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Zillow Research Director: It's 'Tragic' That We're Building In Flood-Prone Zones

An analysis released last week shows that nearly 20,000 homes built in the past decade are at significant risk of chronic coastal flooding by 2050 — and yep, Florida leads the way.

Zillow Research Director: It's 'Tragic' That We're Building In Flood-Prone Zones
A mapping tool lets users imagine properties in sea-level-rise scenarios. Above, Lincoln Road in Miami Beach in a worst-case scenario.

Florida would have the most homes in the zone at risk from sea-level rise and 10-year floods by 2100 (1.58 million), a report combining real estate data from Zillow with sea-level-rise information from Climate Central found. New Jersey, Florida and North Carolina have allowed the most homes built in risk zones, more than 9,000, since 2010.

"This research suggests that the impact of climate change on the lives and pocketbooks of homeowners is closer than you think," Skylar Olsen, Zillow's director of economic research and outreach, said in a statement. "For home buyers over the next few years, the impact of climate change will be felt within the span of their 30-year mortgage ... It is doubly tragic that we continue to build brand new units in areas likely to flood."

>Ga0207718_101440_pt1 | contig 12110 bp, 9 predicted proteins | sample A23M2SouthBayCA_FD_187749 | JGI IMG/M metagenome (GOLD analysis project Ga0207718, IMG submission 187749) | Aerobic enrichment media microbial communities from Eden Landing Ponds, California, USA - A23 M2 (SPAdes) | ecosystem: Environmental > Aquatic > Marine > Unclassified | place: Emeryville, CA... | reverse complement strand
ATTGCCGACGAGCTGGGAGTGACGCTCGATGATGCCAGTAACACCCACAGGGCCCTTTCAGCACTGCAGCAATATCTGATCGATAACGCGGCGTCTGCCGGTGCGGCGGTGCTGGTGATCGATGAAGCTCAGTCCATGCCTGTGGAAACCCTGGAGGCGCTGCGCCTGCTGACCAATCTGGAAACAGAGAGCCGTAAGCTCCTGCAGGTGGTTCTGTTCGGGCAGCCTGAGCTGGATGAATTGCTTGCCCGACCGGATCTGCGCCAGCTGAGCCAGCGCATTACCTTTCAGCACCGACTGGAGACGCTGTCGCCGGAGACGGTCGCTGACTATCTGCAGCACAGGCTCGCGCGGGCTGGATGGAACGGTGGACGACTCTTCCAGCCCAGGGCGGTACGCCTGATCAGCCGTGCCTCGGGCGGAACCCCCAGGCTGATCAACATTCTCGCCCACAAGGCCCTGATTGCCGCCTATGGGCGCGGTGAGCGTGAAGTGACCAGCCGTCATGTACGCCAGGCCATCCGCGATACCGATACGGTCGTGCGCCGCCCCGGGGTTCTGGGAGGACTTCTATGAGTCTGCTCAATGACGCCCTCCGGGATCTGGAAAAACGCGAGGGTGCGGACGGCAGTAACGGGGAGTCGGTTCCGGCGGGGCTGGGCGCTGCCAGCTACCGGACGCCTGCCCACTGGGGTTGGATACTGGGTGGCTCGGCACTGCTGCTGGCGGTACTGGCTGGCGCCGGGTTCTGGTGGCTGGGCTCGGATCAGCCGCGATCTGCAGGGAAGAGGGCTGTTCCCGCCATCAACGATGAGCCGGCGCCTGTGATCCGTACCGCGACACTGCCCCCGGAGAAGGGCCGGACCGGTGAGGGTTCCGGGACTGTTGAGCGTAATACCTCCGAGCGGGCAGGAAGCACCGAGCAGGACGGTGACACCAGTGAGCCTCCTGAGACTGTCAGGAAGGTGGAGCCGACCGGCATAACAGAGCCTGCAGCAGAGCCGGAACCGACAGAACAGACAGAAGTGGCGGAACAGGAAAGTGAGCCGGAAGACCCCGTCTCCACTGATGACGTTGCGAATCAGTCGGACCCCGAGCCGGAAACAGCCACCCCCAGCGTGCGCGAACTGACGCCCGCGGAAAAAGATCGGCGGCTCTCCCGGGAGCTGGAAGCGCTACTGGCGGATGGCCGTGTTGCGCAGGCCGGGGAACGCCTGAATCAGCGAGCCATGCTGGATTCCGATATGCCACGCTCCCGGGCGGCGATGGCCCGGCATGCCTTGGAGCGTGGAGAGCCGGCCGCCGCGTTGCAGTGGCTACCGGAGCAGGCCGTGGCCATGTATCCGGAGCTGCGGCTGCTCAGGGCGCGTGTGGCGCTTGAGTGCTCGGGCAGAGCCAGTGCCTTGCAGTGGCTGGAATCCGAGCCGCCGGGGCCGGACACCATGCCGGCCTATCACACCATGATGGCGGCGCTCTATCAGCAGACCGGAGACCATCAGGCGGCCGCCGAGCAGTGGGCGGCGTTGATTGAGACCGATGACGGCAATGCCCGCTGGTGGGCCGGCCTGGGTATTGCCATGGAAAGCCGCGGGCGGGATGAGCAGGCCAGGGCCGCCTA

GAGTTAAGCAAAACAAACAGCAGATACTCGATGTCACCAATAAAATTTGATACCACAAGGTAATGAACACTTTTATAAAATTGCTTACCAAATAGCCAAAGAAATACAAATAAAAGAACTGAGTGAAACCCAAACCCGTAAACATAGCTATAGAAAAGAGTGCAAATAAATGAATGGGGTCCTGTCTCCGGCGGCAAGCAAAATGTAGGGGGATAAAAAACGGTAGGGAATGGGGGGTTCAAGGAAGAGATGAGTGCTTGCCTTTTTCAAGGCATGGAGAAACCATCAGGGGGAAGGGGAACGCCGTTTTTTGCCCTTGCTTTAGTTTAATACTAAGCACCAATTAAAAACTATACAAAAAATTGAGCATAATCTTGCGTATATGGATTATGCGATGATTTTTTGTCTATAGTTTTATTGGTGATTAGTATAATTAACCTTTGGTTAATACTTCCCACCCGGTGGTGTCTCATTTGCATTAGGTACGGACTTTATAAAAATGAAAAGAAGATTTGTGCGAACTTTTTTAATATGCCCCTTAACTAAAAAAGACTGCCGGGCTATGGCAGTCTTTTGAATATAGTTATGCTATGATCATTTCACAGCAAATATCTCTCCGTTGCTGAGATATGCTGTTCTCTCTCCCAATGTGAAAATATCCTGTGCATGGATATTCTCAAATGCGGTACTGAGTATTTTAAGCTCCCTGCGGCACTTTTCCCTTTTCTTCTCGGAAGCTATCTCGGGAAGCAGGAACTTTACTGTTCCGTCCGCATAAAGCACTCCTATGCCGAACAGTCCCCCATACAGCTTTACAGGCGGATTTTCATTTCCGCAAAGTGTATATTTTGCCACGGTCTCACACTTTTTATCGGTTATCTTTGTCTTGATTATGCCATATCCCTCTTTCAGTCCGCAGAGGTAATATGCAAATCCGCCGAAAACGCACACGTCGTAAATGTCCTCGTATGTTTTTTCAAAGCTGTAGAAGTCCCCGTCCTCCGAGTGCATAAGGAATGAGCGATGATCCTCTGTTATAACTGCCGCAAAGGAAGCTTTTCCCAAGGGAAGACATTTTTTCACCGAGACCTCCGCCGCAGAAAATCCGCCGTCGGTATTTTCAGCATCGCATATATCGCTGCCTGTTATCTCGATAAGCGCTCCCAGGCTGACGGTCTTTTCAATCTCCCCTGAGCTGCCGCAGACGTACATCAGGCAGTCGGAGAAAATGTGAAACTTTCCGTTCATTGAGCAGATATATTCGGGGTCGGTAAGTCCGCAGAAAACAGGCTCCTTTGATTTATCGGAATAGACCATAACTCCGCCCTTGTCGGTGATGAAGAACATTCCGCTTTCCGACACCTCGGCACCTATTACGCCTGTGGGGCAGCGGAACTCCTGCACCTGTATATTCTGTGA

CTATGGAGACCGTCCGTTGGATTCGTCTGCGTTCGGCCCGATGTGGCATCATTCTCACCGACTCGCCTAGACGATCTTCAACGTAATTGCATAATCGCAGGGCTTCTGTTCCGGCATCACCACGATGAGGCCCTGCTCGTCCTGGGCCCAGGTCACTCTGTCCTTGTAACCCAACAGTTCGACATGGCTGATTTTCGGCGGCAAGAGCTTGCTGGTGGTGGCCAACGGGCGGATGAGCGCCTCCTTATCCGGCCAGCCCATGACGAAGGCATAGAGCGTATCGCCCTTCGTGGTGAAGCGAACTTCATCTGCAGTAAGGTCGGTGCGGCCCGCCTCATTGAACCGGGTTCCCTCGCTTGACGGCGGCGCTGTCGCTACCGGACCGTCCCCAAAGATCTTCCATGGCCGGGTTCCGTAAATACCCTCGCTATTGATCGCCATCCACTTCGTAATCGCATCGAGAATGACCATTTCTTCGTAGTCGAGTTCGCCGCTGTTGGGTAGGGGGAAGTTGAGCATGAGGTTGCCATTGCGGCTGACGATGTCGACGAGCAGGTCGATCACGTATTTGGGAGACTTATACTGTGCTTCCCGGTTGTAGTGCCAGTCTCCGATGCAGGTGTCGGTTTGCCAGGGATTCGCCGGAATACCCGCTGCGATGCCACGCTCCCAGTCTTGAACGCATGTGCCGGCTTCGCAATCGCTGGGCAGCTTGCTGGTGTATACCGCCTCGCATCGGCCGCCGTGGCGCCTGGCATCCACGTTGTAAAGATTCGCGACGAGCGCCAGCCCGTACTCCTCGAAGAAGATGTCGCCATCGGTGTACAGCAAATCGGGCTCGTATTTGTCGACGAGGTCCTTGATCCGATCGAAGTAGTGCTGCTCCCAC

The report uses the 10-year-flood zone as a metric because sea level rise is expected to make those kinds of incidents — which historically have a 10% chance of happening in a given year — reach farther inland than they do today.

"Those floods can damage and devalue homes, degrade infrastructure, wash out beaches, rust out car underbodies, promote mold, and more,” the report stated.

The analysis found that, nationwide, if greenhouse gas emissions go unchecked, more than 800,000 existing homes worth $451B would likely experience a 10-year flood by 2050. By 2100, the figures rise to 3.4 million existing homes worth $1.75 trillion.

An interactive map lets people preview what specific properties might look like under various sea-level-rise scenarios. The image above shows what Lincoln Road — a major shopping destination on Miami Beach — would look like in 2100 under an “extreme scenario.”

Last week, Florida regulators approved rate hikes for state-run Citizens Insurance, the “insurer of last resort," the Sun-Sentinel reported. For 29,212 policyholders in Broward County, the hike means the average premium will increase from $3,057 to $3,351 — 9.6%. Policyholders in Palm Beach County will get an average 4% rate hike, and policyholders in Miami-Dade County will see their rates go down by 3.5%. It had been high in recent years partly because of fraudulent claims.

"In many states, building on land projected by 2050 to face chronic flood risks has outpaced development in safer places," said Benjamin Strauss, CEO and chief scientist of Climate Central. "Failure to control climate pollution will lead to faster-rising seas and bigger coastal risk zones, but building a cleaner-running economy can still reduce these consequences."